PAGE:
On the basis of these results in animal studies and additional safety and pharmacokinetic data Laquinimod went into clinical trials in MS patients, the early results of which were announced today. A phase III trial involving over a thousand patients is now underway and will with luck confirm these results and demonstrate an effect on the progression of the disease over a longer time period.

Cheers

Paul Browne

* Although this paper was published in 2004 the work it describes was undertaken several years earlier and predates the work described in the 2002 paper by Brunmark G. et al.

1) Comi G. et al. "Effect of laquinimod on MRI-monitored disease activity in patients with relapsing-remitting multiple sclerosis: a multicentre, randomised, double-blind, placebo-controlled phase IIb study" The Lancet, Volume 371, Pages 2085-2092 (2008), DOI:10.1016/S0140-6736(08)60918-6

2) Jönsson S. et al. "Synthesis and biological evaluation of new 1,2-dihydro-4-hydroxy-2-oxo-3-quinolinecarboxamides for treatment of autoimmune disorders: structure-activity relationship." J. Med. Chem., Volume 47(8), Pages 2075-2088 (2004). PubMed 15056005

3) Brunmark G. et al. "The new orally active immunoregulator laquinimod (ABR-215062) effectively inhibits development and relapses of experimental autoimmune encephalomyelitis." J Neuroimmunol., Volume130(1-2), Pages 163-172 (2002). PubMed 12225898

19/06/08

Permalink 03:18:07 pm, by Tom, 466 words, 1658 views   English (UK)
Categories: Information

Oxford and the amphioxus genome

A commentary by Henry Gee in the scientific journal Nature this week (1) opens with the sentence "One might be forgiven for never having heard of the amphioxus, a small, vaguely fish-shaped creature , which spends most of its life buried in sand filtering detritus from seawater". While it's indeed unlikely that amphioxus will ever compete with lions or chimpanzees in the public imagination the commentary makes it clear that sequencing of the amphioxus genome (2) is an important milestone in genome science. As both Henry Gee's report and a post on the Oxford Science Blog make clear, Oxford Scientist Professor Peter Holland and his group at the Department of Zoology must take much of the credit for taking this project to its successful conclusion.

http://www.ox.ac.uk/media/science_blog/080619.html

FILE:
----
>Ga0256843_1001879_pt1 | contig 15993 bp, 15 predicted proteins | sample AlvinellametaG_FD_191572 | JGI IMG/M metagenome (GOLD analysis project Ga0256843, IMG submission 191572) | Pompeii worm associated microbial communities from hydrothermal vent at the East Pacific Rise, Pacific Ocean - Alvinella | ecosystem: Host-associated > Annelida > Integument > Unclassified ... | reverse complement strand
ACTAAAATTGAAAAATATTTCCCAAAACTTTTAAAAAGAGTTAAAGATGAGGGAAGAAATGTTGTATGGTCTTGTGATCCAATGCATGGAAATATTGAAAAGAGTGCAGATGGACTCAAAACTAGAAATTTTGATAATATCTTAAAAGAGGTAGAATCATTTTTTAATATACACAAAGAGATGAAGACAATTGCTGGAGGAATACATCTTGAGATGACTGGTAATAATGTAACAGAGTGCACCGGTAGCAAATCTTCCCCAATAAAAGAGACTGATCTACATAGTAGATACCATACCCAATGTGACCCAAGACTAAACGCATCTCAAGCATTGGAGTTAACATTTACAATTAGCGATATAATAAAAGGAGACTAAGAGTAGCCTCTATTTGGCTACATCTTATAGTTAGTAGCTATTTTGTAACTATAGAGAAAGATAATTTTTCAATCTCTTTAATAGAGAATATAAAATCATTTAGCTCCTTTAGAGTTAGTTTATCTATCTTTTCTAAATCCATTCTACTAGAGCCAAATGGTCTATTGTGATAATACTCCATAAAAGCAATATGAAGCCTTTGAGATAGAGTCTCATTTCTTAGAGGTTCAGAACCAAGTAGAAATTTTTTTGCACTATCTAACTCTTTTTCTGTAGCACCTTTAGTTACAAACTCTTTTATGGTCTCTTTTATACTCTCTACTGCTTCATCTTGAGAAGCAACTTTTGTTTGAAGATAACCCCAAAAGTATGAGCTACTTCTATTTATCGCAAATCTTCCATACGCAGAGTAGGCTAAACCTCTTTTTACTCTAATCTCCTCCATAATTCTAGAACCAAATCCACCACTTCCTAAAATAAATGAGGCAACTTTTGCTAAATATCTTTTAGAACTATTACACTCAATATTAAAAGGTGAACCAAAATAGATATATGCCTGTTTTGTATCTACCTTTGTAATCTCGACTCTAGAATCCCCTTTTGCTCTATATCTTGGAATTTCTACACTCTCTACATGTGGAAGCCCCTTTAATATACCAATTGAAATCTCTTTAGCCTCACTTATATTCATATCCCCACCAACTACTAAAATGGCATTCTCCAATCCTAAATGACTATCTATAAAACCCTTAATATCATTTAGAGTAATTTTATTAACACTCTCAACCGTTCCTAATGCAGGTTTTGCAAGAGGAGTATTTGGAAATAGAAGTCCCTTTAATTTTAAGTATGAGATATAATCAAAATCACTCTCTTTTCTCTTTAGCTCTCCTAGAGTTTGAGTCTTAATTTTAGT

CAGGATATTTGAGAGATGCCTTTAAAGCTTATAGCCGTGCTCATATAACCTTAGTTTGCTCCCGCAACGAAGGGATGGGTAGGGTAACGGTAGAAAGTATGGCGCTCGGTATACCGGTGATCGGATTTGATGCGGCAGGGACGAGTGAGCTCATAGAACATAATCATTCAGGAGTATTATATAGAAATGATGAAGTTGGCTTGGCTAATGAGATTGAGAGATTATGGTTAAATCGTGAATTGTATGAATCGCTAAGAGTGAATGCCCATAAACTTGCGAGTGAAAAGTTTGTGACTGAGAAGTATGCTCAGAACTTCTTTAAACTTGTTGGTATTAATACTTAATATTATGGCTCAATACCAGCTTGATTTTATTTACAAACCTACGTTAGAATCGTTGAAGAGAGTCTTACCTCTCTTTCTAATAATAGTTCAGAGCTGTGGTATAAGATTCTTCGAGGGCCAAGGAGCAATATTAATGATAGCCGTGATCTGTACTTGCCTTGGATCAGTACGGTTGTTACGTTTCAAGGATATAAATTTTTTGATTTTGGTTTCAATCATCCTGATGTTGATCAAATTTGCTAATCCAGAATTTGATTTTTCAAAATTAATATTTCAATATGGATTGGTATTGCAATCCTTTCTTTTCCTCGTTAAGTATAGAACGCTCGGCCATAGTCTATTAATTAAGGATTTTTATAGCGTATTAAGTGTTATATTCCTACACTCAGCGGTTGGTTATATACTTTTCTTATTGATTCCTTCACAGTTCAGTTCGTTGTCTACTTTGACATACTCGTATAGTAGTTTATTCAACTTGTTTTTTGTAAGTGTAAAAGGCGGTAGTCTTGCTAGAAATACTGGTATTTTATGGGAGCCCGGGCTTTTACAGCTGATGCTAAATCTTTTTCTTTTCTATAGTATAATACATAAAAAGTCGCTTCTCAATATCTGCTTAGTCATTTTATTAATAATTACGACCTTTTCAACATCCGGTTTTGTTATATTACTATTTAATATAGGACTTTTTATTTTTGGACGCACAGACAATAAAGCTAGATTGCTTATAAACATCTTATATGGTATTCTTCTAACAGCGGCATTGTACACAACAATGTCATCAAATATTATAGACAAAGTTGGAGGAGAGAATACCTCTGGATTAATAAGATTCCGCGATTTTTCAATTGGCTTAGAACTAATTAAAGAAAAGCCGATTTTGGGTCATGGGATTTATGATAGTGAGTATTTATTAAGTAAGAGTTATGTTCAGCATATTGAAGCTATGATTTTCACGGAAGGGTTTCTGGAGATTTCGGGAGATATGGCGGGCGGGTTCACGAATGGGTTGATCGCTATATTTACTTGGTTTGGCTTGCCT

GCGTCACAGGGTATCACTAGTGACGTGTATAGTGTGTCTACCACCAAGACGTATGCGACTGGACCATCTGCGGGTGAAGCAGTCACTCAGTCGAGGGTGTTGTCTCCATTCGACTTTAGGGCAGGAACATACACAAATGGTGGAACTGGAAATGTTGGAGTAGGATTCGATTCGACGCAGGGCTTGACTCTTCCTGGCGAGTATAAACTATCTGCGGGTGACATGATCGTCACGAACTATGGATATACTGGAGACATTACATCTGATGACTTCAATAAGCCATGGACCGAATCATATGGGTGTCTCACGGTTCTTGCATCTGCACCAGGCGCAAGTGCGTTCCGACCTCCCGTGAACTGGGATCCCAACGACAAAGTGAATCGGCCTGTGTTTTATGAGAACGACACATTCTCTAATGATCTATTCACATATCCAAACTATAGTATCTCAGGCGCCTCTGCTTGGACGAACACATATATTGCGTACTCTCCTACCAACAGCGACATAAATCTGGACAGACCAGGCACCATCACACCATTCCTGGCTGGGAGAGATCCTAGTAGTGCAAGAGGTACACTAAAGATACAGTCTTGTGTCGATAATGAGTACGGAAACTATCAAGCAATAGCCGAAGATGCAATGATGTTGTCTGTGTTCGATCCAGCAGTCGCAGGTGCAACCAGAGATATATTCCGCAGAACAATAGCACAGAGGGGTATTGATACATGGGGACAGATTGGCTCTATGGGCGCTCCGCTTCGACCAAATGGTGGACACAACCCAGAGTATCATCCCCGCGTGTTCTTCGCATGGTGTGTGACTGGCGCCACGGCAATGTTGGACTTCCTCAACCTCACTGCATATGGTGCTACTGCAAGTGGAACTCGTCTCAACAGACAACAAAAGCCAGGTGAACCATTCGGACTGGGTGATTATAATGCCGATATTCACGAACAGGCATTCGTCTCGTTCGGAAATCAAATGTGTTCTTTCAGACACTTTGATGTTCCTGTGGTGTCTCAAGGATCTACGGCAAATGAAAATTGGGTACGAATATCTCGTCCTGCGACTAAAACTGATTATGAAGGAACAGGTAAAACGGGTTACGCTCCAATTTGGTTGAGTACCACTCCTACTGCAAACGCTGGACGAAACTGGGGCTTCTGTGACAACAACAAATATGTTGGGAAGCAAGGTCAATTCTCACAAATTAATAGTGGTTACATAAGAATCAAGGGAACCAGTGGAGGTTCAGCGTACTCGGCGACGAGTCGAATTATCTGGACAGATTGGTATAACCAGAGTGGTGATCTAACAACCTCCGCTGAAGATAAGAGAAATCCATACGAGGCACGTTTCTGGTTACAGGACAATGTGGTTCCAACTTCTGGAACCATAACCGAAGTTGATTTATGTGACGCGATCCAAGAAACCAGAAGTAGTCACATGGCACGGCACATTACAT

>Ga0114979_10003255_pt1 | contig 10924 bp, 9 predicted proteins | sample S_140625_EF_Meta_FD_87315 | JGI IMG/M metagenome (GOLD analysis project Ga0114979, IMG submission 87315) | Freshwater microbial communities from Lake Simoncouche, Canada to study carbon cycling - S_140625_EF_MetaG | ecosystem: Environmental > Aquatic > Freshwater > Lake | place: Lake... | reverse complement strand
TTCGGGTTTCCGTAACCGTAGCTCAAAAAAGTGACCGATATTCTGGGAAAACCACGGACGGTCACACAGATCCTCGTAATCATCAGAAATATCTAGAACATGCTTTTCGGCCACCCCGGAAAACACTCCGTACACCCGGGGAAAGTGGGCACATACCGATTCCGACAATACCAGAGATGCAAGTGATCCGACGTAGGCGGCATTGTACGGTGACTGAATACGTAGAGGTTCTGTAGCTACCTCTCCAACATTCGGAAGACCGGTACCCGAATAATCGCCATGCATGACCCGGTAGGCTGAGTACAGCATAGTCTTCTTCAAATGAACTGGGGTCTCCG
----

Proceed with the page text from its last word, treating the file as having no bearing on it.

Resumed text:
Compared with vertebrates such as humans amphioxus is a simple organism, but it does have a dorsal tubular nerve cord and the flexible rod known as the notochord that characterize the phylum Chordata to which both it and vertebrates belong. In the more than 500 million years since we last shared a common ancestor with amphioxus both our genomes have undergone considerable evolutionary change, and as explained in the Oxford Science Blog post above the sequencing of the amphioxus genome has enabled us to start to make sense of these changes.

The importance of this work is by no means limited to improving our understanding of vertebrate evolution, it also has more general relevance to our understanding of how our genome controls development and influences health. Since the draft sequence of the human genome was published in 2001 scientists have been busy working out what it means, and attempting to answer such basic questions as how many genes are present and how are genes regulated. In doing so a lot has been learned by comparing our genome with that of other species, and then relating the similarities and differences seen there to the characteristics of the organisms. This enables scientists to pinpoint regions of the genome that have functions important in human or animal disease. While much research compares the human genome to that of closely related species such as monkeys or mice, comparisons to more distantly related organisms such as flies and even fungi can yield valuable information since regions of the genome that are conserved over such long evolutionary distances are likely to have important functions. With its interesting location on the vertebrate evolutionary tree the amphioxus genome is a valuable addition to the repertoire of genomes available for analysis.